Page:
Jeonbokjuk (Abalone Porridge)

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On Jeju Island (Jeju-do, 제주도), where my parents are from, fresh abalone (jeonbok, 전복) are abundant. Porridge made with abalone (jeonbokjuk, 전복죽) is one of the most iconic dishes of the island. When we visited last fall, my cousin, who’s a Jeju native and always happy to show us around, took us to a place famous for its abalone porridge. It was deliciously briny, with a distinct greenish hue and chunky abalone pieces. As my parents would say, that’s how jeonbokjuk should be! So, here’s abalone porridge recipe Jeju-style!

Abalone are highly prized shellfish. For centuries, female divers in Jeju-do collected abalone and other seafood for a living by diving deep into the ocean floor for several hours a day. They are known as haenyeo (해녀) in Korea, meaning sea women. The number of haenyeo has sharply declined in modern days as other job options have become more available. As such, today’s high demand for abalone in Korea is being mostly met by farmed abalone.  

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Finding abalones fresh from the ocean is almost impossible where I live. Some Korean markets carry fresh abalone in their fish tanks, but they tend to be small and quite expensive. So, I normally buy frozen abalone in shells, which are usually from Chile. If you’re in Korea or any other part of the world where fresh abalones are more plentiful and affordable, needless to say, use the fresh ones.

The Jeju-style jeonbokjuk is made simply with rice and abalone. It captures all the flavor the abalone have to give by also using the internal organs (viscera), hence the greenish hue. The dark green sac of guts may not look all that appetizing, but it really enriches the porridge. The color of the porridge depends on the number and the size of the abalone used.

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If you don’t care for the guts in your porridge, you can leave them out. You can also add chopped vegetables if you’d like.

Easy to digest and nourishing, this porridge is especially comforting when one feels under the weather.

Also, check out my chicken or pumpkin porridge. 

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Jeonbokjuk (Abalone Porridge)

4.41 from 10 votes
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  • 1 cup short grain rice measuring cup not the cup that came with your rice cooker
  • 2 or 3 medium size 3.5 to 4 ounces each abalone (use 3 or 4 if smaller in size)
  • 2 tablespoons sesame oil
  • Salt or soup soy sauce to taste
  • 1/2 teaspoon sesame seeds - optional garnish


  • Soak the rice for about an hour and drain.
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  • Scrub off the dark edges of the abalone with a kitchen brush or toothbrush. Remove the abalone from the shell by working a spoon or small spatula around the muscle attached to the shell.
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  • Carefully cut off the viscera (guts) with a knife, or pull it off by hand.
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  • Cut off the tough pointed end. Slice the abalone meat into the desired thickness. Chop up the guts into small pieces, and scrape it off with a knife in to a small bowl.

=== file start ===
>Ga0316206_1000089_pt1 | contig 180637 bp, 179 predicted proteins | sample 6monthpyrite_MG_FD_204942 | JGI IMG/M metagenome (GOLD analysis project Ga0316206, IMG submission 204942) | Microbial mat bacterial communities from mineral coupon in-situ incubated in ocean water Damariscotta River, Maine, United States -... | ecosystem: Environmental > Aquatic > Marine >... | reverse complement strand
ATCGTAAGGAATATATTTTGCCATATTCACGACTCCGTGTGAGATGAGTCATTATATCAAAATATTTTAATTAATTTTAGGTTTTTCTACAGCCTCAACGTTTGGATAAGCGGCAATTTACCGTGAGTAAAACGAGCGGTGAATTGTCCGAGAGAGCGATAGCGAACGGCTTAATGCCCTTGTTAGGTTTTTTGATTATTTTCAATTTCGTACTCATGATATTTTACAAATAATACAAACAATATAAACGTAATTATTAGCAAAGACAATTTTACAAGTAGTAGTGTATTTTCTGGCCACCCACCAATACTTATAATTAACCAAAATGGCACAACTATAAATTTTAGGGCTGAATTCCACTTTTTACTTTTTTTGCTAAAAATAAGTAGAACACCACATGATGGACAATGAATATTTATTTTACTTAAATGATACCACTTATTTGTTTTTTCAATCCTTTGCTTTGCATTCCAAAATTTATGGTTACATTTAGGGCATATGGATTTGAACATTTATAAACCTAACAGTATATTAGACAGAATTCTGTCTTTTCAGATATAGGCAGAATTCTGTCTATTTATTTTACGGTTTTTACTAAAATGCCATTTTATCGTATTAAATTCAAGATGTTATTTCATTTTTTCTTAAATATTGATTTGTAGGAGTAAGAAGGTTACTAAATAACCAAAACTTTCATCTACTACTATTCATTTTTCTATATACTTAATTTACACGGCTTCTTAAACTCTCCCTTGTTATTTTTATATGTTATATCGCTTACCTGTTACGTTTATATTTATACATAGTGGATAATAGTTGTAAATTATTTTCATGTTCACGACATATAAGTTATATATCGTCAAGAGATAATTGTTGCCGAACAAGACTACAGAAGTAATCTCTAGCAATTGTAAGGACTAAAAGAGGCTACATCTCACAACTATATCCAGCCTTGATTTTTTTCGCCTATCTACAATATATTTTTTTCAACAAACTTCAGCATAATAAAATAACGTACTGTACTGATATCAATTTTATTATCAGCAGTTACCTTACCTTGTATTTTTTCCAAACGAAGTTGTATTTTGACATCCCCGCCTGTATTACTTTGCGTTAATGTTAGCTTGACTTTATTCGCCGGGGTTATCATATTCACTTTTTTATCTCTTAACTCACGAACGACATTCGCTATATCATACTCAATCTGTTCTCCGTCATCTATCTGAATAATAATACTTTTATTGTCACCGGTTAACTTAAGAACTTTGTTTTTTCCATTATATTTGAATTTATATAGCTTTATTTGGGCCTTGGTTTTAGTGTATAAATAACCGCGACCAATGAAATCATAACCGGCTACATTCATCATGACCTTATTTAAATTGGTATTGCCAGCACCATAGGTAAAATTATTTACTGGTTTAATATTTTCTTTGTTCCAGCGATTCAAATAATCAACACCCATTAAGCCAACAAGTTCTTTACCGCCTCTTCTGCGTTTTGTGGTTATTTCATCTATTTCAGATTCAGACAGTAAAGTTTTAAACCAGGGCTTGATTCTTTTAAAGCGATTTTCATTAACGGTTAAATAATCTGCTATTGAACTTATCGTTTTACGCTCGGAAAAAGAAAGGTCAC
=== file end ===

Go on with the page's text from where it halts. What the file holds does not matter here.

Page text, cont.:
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  • Add the rice and the guts to a medium size pot. Mix them well, breaking up any lumps of guts. Add the sesame oil and stir until the rice starts to turn translucent over medium heat, about 5 minutes. Throw in the abalone pieces and stir for a couple more minutes.
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  • Add 6 cups of water and bring it to a boil over medium high heat.
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  • Reduce the heat to medium, and continue to boil, stirring occasionally (more frequently as the stock is reduced so the rice doesn’t stick to the bottom of the pot), for about 25 minutes.
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  • At this point you can adjust the consistency of the porridge to your taste by adding more water, up to 1 cup. If adding more water, cook for a few more minutes, stirring well. Further reduce the heat to medium low heat as necessary. Add salt or soup soy sauce to taste right before serving.


The seasoned porridge can become watery over time, so the porridge should be seasoned right before serving.
Tried this recipe?Mention @koreanbapsang or tag #koreanbapsang!

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  1. Hi, Hyosun! Love your recipes! In this abalone porridge recipe, should I use sesame oil instead of “toasted sesame oil”?

  2. Hi,
    I would want to make some abalone porridge, but have a couple of problems…
    1) I live in the USA, in the upper midwest. No source for fresh abalone. The best I can seem to find is canned or dried. Do you advise against using canned or dried?
    2) Even the canned or dried is very expensive, and a big investment for something I am not sure I will like. Do you think I could try just using abalone sauce, for the taste?

  3. Hi,
    how do you ensure that the abalone don’t harden when you are processing it?

    Most of the time when I process it, it turns out hard which i think the abalone stiffen when it knows i am hurting it.

  4. I like the recipe.

  5. *would love it if you can share…..

  6. Which rice do you use in US? Is it the short grain one? Would if you can share brand name too.

    • Yes short grain. I usually look for the one on sale, not a particular brand. All major brands are fine.